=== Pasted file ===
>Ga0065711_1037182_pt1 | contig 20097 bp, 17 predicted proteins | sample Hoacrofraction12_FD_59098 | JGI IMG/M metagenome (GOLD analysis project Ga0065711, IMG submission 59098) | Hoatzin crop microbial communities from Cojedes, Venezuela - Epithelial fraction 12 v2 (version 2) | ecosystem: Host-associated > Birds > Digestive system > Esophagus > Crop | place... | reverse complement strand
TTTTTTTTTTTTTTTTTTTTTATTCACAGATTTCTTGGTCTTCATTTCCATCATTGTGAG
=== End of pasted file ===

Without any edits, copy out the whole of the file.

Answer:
>Ga0065711_1037182_pt1 | contig 20097 bp, 17 predicted proteins | sample Hoacrofraction12_FD_59098 | JGI IMG/M metagenome (GOLD analysis project Ga0065711, IMG submission 59098) | Hoatzin crop microbial communities from Cojedes, Venezuela - Epithelial fraction 12 v2 (version 2) | ecosystem: Host-associated > Birds > Digestive system > Esophagus > Crop | place... | reverse complement strand
TTTTTTTTTTTTTTTTTTTTTATTCACAGATTTCTTGGTCTTCATTTCCATCATTGTGAG